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Fragging

In the U.S. military, fragging refers to the act of attacking a superior officer in one's chain of command with the intent to kill that officer. The term originated during the Vietnam War and was most commonly used to mean the assassination of an unpopular officer of one's own fighting unit. Killing was effected by means of a fragmentation grenade,[1] hence the term.

The most common motive for choosing a fragmentation grenade or similar device is a perpetrator's desire to avoid identification and the associated consequences at either the individual level (e.g., punishment by one's superiors) or the collective level (e.g., dishonor brought to one's unit): When a grenade is thrown in the heat of battle, soldiers can claim that the grenade landed too close to the person they "accidentally" killed, that another member of the unit threw the grenade, or even that a member of the other side threw it. Unlike a firearm projectile, an exploded hand grenade cannot be readily traced to anyone, whether by using ballistics forensics or by any other means. The grenade itself is destroyed in the explosion, and the characteristics of the remaining shrapnel are not distinctive enough to permit tracing to a specific grenade or soldier.

Contents

[edit] Reasons

Fragging most often involved the murder of a commanding officer (C.O.) or a senior noncommissioned officer perceived as unpopular, harsh, inept or overzealous. As the war became more unpopular, soldiers became less keen to go into harm's way and preferred leaders with a similar sense of self-preservation. If a C.O. was incompetent, fragging the officer was considered a means to the end of self-preservation for the men serving under him. Fragging might also occur if a commander freely took on dangerous or suicidal missions, especially if he was deemed to be seeking glory for himself. The motive of individual self-preservation was often obstructive to the goals of the overall war effort. Fragging in the military was not a total secret in the lower enlisted-rank soldiers. Sometimes warnings would be given beforehand to the unpopular officer by placing a grenade pin on his bed. Fragging would take place if his actions continued as before.

The very idea of fragging served to warn junior officers to avoid the ire of their enlisted men through recklessness, cowardice or lack of leadership. Junior officers in turn could arrange the murder of senior officers when finding them incompetent or wasting their men's lives needlessly. Underground GI newspapers sometimes listed bounties offered by units for the fragging of unpopular commanding officers.[2]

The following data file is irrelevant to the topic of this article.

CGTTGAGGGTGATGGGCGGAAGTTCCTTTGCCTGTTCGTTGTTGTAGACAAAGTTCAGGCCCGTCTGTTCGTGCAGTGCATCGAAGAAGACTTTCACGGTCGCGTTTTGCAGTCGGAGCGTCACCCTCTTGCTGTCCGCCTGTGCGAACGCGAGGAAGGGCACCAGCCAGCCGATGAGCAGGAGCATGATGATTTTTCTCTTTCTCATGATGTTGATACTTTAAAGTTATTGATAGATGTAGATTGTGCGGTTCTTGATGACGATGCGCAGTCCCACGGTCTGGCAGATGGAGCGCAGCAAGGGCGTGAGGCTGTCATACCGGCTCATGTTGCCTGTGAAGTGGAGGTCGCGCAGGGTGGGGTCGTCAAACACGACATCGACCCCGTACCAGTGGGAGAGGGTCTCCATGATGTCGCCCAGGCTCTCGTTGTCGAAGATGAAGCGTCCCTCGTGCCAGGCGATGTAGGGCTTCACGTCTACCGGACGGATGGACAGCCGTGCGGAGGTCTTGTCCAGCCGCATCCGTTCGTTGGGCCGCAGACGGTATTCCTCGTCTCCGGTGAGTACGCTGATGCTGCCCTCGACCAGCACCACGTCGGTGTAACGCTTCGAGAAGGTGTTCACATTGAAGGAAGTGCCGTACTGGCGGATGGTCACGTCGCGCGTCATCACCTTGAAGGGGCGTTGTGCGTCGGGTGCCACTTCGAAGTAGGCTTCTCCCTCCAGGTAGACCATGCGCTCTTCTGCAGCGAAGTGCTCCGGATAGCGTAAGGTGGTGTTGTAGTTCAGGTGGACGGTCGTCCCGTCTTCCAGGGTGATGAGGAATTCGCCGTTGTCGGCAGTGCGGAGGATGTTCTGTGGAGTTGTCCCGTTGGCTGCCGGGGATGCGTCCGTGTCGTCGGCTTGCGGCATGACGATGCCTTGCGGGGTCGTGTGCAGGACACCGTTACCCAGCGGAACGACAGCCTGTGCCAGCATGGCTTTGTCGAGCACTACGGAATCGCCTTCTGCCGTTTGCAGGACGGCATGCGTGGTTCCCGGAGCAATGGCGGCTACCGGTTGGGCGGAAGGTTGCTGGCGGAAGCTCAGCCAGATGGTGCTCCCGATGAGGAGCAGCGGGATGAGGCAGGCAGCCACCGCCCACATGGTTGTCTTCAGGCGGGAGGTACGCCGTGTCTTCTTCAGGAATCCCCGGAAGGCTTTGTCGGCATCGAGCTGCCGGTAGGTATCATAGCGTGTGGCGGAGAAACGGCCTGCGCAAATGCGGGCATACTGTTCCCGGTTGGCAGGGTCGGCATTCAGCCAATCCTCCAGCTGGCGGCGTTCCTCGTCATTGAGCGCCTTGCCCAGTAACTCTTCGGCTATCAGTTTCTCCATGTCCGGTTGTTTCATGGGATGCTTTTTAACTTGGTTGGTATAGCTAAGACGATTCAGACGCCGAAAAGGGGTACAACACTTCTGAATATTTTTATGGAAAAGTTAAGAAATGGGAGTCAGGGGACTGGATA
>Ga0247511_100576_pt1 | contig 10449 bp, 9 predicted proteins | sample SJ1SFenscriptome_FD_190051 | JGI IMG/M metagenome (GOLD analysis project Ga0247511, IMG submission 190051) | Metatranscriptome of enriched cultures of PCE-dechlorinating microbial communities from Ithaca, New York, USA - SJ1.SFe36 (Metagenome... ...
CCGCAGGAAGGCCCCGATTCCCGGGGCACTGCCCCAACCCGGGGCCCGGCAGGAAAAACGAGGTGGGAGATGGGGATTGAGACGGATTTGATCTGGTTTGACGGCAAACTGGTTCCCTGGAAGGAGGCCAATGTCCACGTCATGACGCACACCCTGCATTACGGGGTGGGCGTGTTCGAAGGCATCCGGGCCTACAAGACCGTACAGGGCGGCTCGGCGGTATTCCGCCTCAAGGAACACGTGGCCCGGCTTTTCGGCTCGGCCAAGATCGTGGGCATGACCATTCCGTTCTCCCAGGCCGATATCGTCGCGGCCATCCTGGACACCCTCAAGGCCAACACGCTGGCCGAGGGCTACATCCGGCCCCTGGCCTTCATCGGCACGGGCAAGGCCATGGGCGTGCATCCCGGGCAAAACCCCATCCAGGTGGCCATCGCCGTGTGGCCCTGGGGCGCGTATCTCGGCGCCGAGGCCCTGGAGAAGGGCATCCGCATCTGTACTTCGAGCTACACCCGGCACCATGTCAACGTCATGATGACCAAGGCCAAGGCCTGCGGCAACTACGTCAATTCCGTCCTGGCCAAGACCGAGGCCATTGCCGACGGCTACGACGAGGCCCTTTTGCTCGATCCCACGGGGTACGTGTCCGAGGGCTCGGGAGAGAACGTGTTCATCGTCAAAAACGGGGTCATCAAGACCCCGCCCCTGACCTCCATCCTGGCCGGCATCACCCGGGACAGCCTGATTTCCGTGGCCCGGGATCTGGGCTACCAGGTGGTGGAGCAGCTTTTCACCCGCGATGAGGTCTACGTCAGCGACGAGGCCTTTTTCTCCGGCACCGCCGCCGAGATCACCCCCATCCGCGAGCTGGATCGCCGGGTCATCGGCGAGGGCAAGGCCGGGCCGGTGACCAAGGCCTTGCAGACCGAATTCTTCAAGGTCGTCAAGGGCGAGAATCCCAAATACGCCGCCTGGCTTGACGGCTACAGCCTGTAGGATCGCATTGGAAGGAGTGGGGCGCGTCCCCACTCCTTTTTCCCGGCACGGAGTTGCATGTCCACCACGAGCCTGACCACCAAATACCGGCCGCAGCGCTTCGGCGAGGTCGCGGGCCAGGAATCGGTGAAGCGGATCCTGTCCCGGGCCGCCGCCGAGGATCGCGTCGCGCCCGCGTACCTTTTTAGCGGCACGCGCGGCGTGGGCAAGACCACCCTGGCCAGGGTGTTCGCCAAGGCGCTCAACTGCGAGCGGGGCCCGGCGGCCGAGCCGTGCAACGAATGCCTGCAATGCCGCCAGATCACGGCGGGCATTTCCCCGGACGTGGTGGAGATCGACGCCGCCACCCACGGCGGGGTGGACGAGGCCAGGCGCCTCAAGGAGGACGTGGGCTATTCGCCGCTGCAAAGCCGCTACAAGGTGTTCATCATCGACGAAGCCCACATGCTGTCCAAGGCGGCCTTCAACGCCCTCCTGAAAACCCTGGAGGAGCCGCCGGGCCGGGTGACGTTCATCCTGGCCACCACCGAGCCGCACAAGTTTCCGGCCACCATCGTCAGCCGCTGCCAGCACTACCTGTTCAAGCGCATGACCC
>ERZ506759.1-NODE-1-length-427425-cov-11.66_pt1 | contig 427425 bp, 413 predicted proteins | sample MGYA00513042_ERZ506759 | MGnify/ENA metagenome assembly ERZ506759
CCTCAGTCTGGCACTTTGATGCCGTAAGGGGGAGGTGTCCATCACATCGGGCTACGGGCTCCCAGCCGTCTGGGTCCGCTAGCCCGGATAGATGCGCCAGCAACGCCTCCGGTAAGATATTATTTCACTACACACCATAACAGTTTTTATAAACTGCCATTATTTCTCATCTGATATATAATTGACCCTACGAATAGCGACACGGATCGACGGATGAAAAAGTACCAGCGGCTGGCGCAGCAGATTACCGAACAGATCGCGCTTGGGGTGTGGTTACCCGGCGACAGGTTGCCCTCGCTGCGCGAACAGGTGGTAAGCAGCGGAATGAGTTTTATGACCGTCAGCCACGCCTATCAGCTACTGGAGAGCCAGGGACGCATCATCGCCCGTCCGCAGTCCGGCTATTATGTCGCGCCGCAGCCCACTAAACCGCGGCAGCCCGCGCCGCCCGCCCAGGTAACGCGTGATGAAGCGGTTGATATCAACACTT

Throughout the course of the Vietnam War, fragging was reportedly common. There are documented cases of at least 230 American officers killed by their own troops, and as many as 1,400 other officers' deaths could not be explained.[3] Between 1970 and 1971 alone, there were 363 cases of "assault with explosive devices" against officers in Vietnam.[4] Incidents of fragging have been recorded as far back as the 18th century Battle of Blenheim.

[edit] Notable incidents

[edit] See also

[edit] References

  1. ^ "frag". Oxford English Dictionary. Oxford University Press. "To throw a fragmentation grenade at one's superior officer". 
  2. ^ Robert D. Heinl, Jr. (7 June 1971). "The collapse of the armed forces: Bounties and evasions". Armed Forces Journal. http://chss.montclair.edu/english/furr/Vietnam/heinl.html. 
  3. ^ Hedges, Chris (2003). What Every Person Should Know About War. Free Press. ISBN 0-7432-5512-7. 
  4. ^ Hixson, Walter (2000). Military aspects of the Vietnam conflict. Taylor & Francis. p. 154. ISBN 0815335326. 
  5. ^ a b Regan, G. (2004). More Military Blunders. Carlton Books. ISBN 0844427102. 
  6. ^ Regan, G. Backfire: a history of friendly fire from ancient warfare to the present day. Robson Books, 2002.
  7. ^ "Daily Mail: The Monster of the My Lai Massacre â Oct 6, 2007". http://www.dailymail.co.uk/pages/live/articles/news/worldnews.html?in_article_id=485983&in_page_id=1811. Retrieved 2008-04-15. 
  8. ^ von Zielbauer, Paul (February 21, 2009). "After Guilty Plea Offer, G.I. Cleared of Iraq Deaths" (Newspaper article). New York Times. http://www.nytimes.com/2009/02/21/nyregion/21frag.html?partner=rss&emc=rss. Retrieved February 23, 2009. 

[edit] External links




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